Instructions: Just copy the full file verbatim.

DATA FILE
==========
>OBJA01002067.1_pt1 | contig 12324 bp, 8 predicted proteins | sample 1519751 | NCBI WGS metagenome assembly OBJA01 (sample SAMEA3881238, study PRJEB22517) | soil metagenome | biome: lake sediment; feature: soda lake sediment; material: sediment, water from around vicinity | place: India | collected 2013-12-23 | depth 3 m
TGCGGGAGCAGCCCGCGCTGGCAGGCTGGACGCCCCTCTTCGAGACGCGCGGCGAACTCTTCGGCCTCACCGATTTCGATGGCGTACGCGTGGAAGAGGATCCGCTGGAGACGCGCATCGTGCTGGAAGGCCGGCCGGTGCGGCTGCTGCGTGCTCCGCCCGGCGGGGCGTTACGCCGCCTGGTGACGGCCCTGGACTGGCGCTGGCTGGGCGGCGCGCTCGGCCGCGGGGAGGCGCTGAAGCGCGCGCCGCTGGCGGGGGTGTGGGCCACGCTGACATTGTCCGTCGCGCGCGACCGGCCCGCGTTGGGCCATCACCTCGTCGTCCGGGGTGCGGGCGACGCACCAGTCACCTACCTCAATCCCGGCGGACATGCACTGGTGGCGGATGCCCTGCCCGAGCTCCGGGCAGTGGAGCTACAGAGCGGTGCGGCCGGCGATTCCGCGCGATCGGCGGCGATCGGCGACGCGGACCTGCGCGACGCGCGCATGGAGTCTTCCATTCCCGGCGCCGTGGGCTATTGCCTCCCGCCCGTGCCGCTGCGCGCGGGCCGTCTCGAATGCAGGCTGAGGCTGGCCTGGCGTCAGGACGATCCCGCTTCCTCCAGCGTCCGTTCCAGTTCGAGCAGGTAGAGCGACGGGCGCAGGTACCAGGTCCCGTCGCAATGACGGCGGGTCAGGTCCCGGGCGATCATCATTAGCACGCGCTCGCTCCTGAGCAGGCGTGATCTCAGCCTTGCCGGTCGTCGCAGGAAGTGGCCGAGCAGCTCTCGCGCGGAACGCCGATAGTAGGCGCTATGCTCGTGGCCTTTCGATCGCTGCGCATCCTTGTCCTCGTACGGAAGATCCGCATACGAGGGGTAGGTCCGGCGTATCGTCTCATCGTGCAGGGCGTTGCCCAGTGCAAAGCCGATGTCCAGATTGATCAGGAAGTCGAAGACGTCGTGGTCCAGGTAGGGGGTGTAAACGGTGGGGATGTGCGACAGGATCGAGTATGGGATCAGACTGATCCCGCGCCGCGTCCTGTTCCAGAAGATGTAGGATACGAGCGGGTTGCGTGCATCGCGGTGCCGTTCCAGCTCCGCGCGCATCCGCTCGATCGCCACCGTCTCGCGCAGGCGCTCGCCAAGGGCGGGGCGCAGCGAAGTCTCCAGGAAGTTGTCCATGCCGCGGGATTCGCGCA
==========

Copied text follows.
>OBJA01002067.1_pt1 | contig 12324 bp, 8 predicted proteins | sample 1519751 | NCBI WGS metagenome assembly OBJA01 (sample SAMEA3881238, study PRJEB22517) | soil metagenome | biome: lake sediment; feature: soda lake sediment; material: sediment, water from around vicinity | place: India | collected 2013-12-23 | depth 3 m
TGCGGGAGCAGCCCGCGCTGGCAGGCTGGACGCCCCTCTTCGAGACGCGCGGCGAACTCTTCGGCCTCACCGATTTCGATGGCGTACGCGTGGAAGAGGATCCGCTGGAGACGCGCATCGTGCTGGAAGGCCGGCCGGTGCGGCTGCTGCGTGCTCCGCCCGGCGGGGCGTTACGCCGCCTGGTGACGGCCCTGGACTGGCGCTGGCTGGGCGGCGCGCTCGGCCGCGGGGAGGCGCTGAAGCGCGCGCCGCTGGCGGGGGTGTGGGCCACGCTGACATTGTCCGTCGCGCGCGACCGGCCCGCGTTGGGCCATCACCTCGTCGTCCGGGGTGCGGGCGACGCACCAGTCACCTACCTCAATCCCGGCGGACATGCACTGGTGGCGGATGCCCTGCCCGAGCTCCGGGCAGTGGAGCTACAGAGCGGTGCGGCCGGCGATTCCGCGCGATCGGCGGCGATCGGCGACGCGGACCTGCGCGACGCGCGCATGGAGTCTTCCATTCCCGGCGCCGTGGGCTATTGCCTCCCGCCCGTGCCGCTGCGCGCGGGCCGTCTCGAATGCAGGCTGAGGCTGGCCTGGCGTCAGGACGATCCCGCTTCCTCCAGCGTCCGTTCCAGTTCGAGCAGGTAGAGCGACGGGCGCAGGTACCAGGTCCCGTCGCAATGACGGCGGGTCAGGTCCCGGGCGATCATCATTAGCACGCGCTCGCTCCTGAGCAGGCGTGATCTCAGCCTTGCCGGTCGTCGCAGGAAGTGGCCGAGCAGCTCTCGCGCGGAACGCCGATAGTAGGCGCTATGCTCGTGGCCTTTCGATCGCTGCGCATCCTTGTCCTCGTACGGAAGATCCGCATACGAGGGGTAGGTCCGGCGTATCGTCTCATCGTGCAGGGCGTTGCCCAGTGCAAAGCCGATGTCCAGATTGATCAGGAAGTCGAAGACGTCGTGGTCCAGGTAGGGGGTGTAAACGGTGGGGATGTGCGACAGGATCGAGTATGGGATCAGACTGATCCCGCGCCGCGTCCTGTTCCAGAAGATGTAGGATACGAGCGGGTTGCGTGCATCGCGGTGCCGTTCCAGCTCCGCGCGCATCCGCTCGATCGCCACCGTCTCGCGCAGGCGCTCGCCAAGGGCGGGGCGCAGCGAAGTCTCCAGGAAGTTGTCCATGCCGCGGGATTCGCGCA